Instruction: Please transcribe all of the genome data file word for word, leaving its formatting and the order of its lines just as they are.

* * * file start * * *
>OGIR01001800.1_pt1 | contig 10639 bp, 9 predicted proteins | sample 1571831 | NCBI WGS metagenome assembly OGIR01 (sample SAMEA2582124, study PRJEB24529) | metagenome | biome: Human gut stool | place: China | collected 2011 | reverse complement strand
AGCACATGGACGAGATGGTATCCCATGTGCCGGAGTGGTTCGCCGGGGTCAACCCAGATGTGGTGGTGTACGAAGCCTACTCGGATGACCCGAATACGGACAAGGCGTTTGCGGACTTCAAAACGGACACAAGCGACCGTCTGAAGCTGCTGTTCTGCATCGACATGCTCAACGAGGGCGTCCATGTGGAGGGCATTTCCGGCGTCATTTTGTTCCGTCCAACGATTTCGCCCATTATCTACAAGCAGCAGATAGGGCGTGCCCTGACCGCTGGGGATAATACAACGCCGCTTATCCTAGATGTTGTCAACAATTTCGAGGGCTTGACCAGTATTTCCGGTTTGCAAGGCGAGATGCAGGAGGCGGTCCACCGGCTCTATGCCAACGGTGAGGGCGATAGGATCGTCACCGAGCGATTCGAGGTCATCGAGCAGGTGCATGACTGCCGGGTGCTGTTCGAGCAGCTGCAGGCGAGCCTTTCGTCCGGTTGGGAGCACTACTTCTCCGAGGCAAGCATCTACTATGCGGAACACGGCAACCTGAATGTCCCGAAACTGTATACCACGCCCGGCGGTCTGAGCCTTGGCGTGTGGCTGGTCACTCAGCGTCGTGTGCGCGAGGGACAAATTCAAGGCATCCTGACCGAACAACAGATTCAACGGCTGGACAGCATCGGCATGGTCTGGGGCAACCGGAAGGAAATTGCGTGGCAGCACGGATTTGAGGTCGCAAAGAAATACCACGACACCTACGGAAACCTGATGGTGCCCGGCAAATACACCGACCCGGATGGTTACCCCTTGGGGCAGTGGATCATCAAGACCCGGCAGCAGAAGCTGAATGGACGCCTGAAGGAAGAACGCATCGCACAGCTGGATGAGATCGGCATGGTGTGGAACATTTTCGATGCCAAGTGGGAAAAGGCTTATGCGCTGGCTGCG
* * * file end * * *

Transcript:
>OGIR01001800.1_pt1 | contig 10639 bp, 9 predicted proteins | sample 1571831 | NCBI WGS metagenome assembly OGIR01 (sample SAMEA2582124, study PRJEB24529) | metagenome | biome: Human gut stool | place: China | collected 2011 | reverse complement strand
AGCACATGGACGAGATGGTATCCCATGTGCCGGAGTGGTTCGCCGGGGTCAACCCAGATGTGGTGGTGTACGAAGCCTACTCGGATGACCCGAATACGGACAAGGCGTTTGCGGACTTCAAAACGGACACAAGCGACCGTCTGAAGCTGCTGTTCTGCATCGACATGCTCAACGAGGGCGTCCATGTGGAGGGCATTTCCGGCGTCATTTTGTTCCGTCCAACGATTTCGCCCATTATCTACAAGCAGCAGATAGGGCGTGCCCTGACCGCTGGGGATAATACAACGCCGCTTATCCTAGATGTTGTCAACAATTTCGAGGGCTTGACCAGTATTTCCGGTTTGCAAGGCGAGATGCAGGAGGCGGTCCACCGGCTCTATGCCAACGGTGAGGGCGATAGGATCGTCACCGAGCGATTCGAGGTCATCGAGCAGGTGCATGACTGCCGGGTGCTGTTCGAGCAGCTGCAGGCGAGCCTTTCGTCCGGTTGGGAGCACTACTTCTCCGAGGCAAGCATCTACTATGCGGAACACGGCAACCTGAATGTCCCGAAACTGTATACCACGCCCGGCGGTCTGAGCCTTGGCGTGTGGCTGGTCACTCAGCGTCGTGTGCGCGAGGGACAAATTCAAGGCATCCTGACCGAACAACAGATTCAACGGCTGGACAGCATCGGCATGGTCTGGGGCAACCGGAAGGAAATTGCGTGGCAGCACGGATTTGAGGTCGCAAAGAAATACCACGACACCTACGGAAACCTGATGGTGCCCGGCAAATACACCGACCCGGATGGTTACCCCTTGGGGCAGTGGATCATCAAGACCCGGCAGCAGAAGCTGAATGGACGCCTGAAGGAAGAACGCATCGCACAGCTGGATGAGATCGGCATGGTGTGGAACATTTTCGATGCCAAGTGGGAAAAGGCTTATGCGCTGGCTGCG